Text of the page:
Dealignment and the Power of Parliamentary Committees

The power of parliamentary committees varies greatly, both between countries and over time. Thomas Fleming analyses committees in Australia, Canada, Ireland, New Zealand, and the UK to argue that committee power is influenced by voters’ attachments to political parties.

Powerful committees are widely understood to be a necessary feature of effective parliaments. Yet the power of committees varies greatly, both between countries and over time. What explains this variation? In my new article, ‘Partisan dealignment and committee power in five Westminster parliaments’ I argue that committee power is influenced by voters’ attachments to political parties. In particular, I suggest a link between committee power and partisan dealignment. Where voters have weaker attachments to political parties, legislators have stronger incentives to develop their own ‘personal vote’. Strong committees provide a channel through which this can be achieved. Dealignment thus incentivises MPs to strengthen committee systems.

What shapes how parliaments organise themselves? A large literature emphasises the importance of an ‘electoral connection’. MPs have many goals, but achieving any of them depends on being re-elected. This re-election motive is thus a key influence on MPs’ behaviour, and on their preferences about how parliament should be organised. But the optimal strategy for achieving re-election varies across contexts. In particular, MPs must choose how far to cultivate a personal vote, rather than relying on their party label to ensure their re-election. Parliamentary behaviour can serve this strategy, known as personal vote-seeking, because MPs can signal their individual qualities and achievements by giving speeches, asking questions, or proposing bills. More decentralised rules, which weaken the control of party leaders, give MPs more opportunities for such behaviour. Therefore, MPs with greater incentives for personal vote-seeking should behave in more personalised ways, and should prefer more decentralised parliamentary rules.

This argument has been used to explain the powerful committee system of the US Congress. A candidate-centred electoral system gives members of Congress an incentive to cultivate a personal vote, and strong committees give them the means to do so. In part, this is because membership of a more specialised, powerful committee enables legislators to more credibly claim to have influenced policy in ways beneficial to their constituents. More generally, legislators are more likely to get attention for what they do in committees when those committees are more specialised and more influential. In such contexts, strong committees become valuable resources for legislators who wish to signal their personal qualities or their positions on certain issues. Other work in a similar vein has drawn a link between candidate-centred electoral systems and greater decentralisation of speaking rights and law-making powers.

In my article, I suggest committee power may also be influenced by another source of MPs’ personal vote-seeking incentives – partisan dealignment. Drawing on earlier work by Christopher Kam, I argue that when voters have weaker ties to political parties, members of Parliament are less able to rely on their party’s ‘brand’ to ensure re-election, so have greater incentives to develop their own individual reputation. Previous work has suggested that dealignment affects parliamentary behaviour, making MPs more likely to rebel against their party. I build on this, suggesting it may also affect parliamentary institutions, leading to stronger committee systems. In short, if dealignment gives MPs more incentives for generating a personal vote, and stronger committees give more opportunities for doing so, dealignment should push MPs to strengthen committees.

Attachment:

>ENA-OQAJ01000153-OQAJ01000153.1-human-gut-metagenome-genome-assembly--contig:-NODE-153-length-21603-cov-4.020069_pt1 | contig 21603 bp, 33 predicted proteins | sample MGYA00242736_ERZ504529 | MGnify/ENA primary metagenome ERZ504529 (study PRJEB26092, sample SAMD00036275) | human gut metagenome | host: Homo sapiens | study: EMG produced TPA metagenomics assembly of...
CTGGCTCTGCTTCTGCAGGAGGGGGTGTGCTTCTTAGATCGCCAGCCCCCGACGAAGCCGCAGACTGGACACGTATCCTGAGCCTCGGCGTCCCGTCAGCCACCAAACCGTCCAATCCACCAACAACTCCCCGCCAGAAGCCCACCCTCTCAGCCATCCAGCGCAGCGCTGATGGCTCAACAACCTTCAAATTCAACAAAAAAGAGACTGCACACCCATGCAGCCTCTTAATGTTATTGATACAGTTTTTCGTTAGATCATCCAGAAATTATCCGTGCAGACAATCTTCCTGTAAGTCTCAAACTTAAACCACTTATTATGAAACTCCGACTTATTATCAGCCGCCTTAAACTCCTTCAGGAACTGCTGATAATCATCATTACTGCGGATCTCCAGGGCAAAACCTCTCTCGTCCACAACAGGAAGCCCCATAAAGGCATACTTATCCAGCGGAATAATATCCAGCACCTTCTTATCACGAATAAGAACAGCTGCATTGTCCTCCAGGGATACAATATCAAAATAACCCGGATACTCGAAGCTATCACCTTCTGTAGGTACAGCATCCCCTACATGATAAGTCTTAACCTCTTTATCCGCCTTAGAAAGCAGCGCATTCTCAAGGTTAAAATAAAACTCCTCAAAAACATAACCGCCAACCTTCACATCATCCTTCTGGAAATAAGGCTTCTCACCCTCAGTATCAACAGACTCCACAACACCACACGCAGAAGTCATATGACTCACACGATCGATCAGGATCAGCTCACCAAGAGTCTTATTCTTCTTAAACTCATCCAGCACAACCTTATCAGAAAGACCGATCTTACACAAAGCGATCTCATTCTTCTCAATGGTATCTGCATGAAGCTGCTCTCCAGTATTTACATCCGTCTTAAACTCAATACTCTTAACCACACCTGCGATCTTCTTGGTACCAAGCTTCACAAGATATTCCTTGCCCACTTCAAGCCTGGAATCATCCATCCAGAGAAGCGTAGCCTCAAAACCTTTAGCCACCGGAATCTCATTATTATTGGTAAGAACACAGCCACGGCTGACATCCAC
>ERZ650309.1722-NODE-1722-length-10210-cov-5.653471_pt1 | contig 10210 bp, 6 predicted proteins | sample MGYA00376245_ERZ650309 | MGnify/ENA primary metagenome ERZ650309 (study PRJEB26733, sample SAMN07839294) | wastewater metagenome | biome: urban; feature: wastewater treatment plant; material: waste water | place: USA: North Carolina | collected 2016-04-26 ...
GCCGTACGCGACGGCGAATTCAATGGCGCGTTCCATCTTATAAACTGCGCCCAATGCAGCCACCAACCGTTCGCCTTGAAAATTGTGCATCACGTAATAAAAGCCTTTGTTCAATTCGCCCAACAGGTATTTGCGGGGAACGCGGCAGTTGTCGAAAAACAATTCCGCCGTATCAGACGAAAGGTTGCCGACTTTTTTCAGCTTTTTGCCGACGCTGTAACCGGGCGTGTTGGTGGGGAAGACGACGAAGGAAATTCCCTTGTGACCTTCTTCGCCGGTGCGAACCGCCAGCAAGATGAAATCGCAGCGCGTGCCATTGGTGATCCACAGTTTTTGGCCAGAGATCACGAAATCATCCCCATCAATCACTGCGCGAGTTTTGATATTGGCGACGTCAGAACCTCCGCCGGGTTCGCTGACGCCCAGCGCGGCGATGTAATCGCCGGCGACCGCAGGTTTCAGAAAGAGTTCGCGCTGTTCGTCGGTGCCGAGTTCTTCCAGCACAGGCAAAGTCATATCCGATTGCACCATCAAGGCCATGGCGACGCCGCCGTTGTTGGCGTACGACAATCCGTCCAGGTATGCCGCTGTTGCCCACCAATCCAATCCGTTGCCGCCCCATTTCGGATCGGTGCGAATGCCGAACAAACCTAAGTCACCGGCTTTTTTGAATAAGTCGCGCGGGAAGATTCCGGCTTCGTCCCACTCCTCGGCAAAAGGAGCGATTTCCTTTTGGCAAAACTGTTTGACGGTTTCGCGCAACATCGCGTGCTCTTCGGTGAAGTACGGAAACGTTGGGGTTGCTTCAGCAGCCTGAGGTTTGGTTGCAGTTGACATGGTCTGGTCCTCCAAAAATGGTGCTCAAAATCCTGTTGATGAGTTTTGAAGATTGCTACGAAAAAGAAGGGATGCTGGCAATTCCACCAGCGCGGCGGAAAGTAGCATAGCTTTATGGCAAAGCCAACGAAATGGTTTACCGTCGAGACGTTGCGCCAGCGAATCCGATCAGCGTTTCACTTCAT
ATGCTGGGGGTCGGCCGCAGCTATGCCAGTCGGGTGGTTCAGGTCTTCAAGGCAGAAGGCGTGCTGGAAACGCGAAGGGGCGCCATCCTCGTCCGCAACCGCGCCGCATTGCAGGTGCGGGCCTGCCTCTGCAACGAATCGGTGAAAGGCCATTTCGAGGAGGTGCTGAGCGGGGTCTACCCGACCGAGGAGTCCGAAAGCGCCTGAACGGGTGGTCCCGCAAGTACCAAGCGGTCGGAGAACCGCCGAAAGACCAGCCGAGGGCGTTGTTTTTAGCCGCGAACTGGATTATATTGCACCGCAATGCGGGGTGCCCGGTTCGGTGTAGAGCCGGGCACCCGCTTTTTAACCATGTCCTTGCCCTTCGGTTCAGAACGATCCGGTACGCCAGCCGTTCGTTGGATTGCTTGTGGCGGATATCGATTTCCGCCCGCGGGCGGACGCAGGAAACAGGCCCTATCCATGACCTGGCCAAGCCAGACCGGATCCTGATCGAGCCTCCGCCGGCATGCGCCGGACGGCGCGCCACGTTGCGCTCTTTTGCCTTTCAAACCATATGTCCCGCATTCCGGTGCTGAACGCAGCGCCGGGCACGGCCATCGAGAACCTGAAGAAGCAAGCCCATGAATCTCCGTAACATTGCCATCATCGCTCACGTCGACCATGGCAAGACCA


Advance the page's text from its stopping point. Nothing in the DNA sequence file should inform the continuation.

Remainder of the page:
I test this idea using new data on post-war committee systems in five countries with so-called ‘Westminster’ parliaments – Australia, Canada, Ireland, New Zealand, and the United Kingdom. Using historical editions of each parliament’s rules, together with a range of other sources, I calculate the number of committees in each of these parliaments over time. I use this as a proxy for committee power; having numerous committees is necessary for those committees to be specialised, and therefore for them to make effective use of whatever formal powers they are granted. I thus test whether partisan dealignment is associated with larger committee systems, and with expansions of committee systems.

My results, based on an analysis of committee systems under 105 different cabinets, support my expectations. I find that when fewer voters have strong partisan attachments, parliaments have greater numbers of committees. Higher levels of dealignment are also associated with larger increases in committee numbers. This finding persists even after controlling for a range of variables commonly argued to affect committee power, and stands up to various robustness tests. Partisan dealignment, then, is associated with more powerful committee systems, and with reforms that increase their power.

The article’s findings have important implications for our understanding of the balance of power between the executive and the legislature in so-called Westminster parliaments. More broadly, they suggest a previously overlooked link between voters’ changing attachments to political parties and how parliaments are organised.


Thomas Fleming is a doctoral candidate at Nuffield College and the Department of Politics and International Relations, University of Oxford. This blogpost is based on his recent article, ‘Partisan dealignment and committee power in five Westminster parliaments’, published in the European Journal of Political Research.


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